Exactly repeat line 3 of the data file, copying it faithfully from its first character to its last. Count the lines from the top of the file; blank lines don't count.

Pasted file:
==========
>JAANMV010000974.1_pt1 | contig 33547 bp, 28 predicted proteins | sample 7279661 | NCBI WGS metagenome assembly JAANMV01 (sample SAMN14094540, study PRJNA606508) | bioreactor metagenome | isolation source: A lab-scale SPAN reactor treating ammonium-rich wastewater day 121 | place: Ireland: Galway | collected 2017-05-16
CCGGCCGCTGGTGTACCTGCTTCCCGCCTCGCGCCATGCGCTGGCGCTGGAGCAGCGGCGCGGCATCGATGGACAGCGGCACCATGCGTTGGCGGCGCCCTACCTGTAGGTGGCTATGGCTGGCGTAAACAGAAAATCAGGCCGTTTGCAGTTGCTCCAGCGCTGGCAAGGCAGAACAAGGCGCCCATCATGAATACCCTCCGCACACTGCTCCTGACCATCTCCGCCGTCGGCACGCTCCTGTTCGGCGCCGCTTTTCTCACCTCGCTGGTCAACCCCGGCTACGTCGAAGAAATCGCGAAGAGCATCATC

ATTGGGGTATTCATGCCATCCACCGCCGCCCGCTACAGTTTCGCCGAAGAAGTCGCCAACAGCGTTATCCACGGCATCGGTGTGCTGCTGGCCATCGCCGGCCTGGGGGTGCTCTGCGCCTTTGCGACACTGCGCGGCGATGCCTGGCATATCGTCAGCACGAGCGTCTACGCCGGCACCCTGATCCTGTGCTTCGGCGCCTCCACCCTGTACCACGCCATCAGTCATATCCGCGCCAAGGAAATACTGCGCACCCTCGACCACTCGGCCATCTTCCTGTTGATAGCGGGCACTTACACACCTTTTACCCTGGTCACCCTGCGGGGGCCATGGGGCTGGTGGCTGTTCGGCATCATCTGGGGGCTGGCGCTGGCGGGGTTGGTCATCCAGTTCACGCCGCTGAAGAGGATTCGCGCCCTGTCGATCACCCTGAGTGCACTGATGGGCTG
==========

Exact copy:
ATTGGGGTATTCATGCCATCCACCGCCGCCCGCTACAGTTTCGCCGAAGAAGTCGCCAACAGCGTTATCCACGGCATCGGTGTGCTGCTGGCCATCGCCGGCCTGGGGGTGCTCTGCGCCTTTGCGACACTGCGCGGCGATGCCTGGCATATCGTCAGCACGAGCGTCTACGCCGGCACCCTGATCCTGTGCTTCGGCGCCTCCACCCTGTACCACGCCATCAGTCATATCCGCGCCAAGGAAATACTGCGCACCCTCGACCACTCGGCCATCTTCCTGTTGATAGCGGGCACTTACACACCTTTTACCCTGGTCACCCTGCGGGGGCCATGGGGCTGGTGGCTGTTCGGCATCATCTGGGGGCTGGCGCTGGCGGGGTTGGTCATCCAGTTCACGCCGCTGAAGAGGATTCGCGCCCTGTCGATCACCCTGAGTGCACTGATGGGCTG